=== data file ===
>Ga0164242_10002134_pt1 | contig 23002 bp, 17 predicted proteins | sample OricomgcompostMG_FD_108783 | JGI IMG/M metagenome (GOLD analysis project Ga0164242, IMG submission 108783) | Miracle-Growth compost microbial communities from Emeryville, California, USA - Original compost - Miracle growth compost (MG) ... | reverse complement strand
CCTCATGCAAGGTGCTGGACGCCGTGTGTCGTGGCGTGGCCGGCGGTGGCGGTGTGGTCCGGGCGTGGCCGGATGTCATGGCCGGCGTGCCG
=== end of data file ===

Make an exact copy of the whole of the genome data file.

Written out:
>Ga0164242_10002134_pt1 | contig 23002 bp, 17 predicted proteins | sample OricomgcompostMG_FD_108783 | JGI IMG/M metagenome (GOLD analysis project Ga0164242, IMG submission 108783) | Miracle-Growth compost microbial communities from Emeryville, California, USA - Original compost - Miracle growth compost (MG) ... | reverse complement strand
CCTCATGCAAGGTGCTGGACGCCGTGTGTCGTGGCGTGGCCGGCGGTGGCGGTGTGGTCCGGGCGTGGCCGGATGTCATGGCCGGCGTGCCG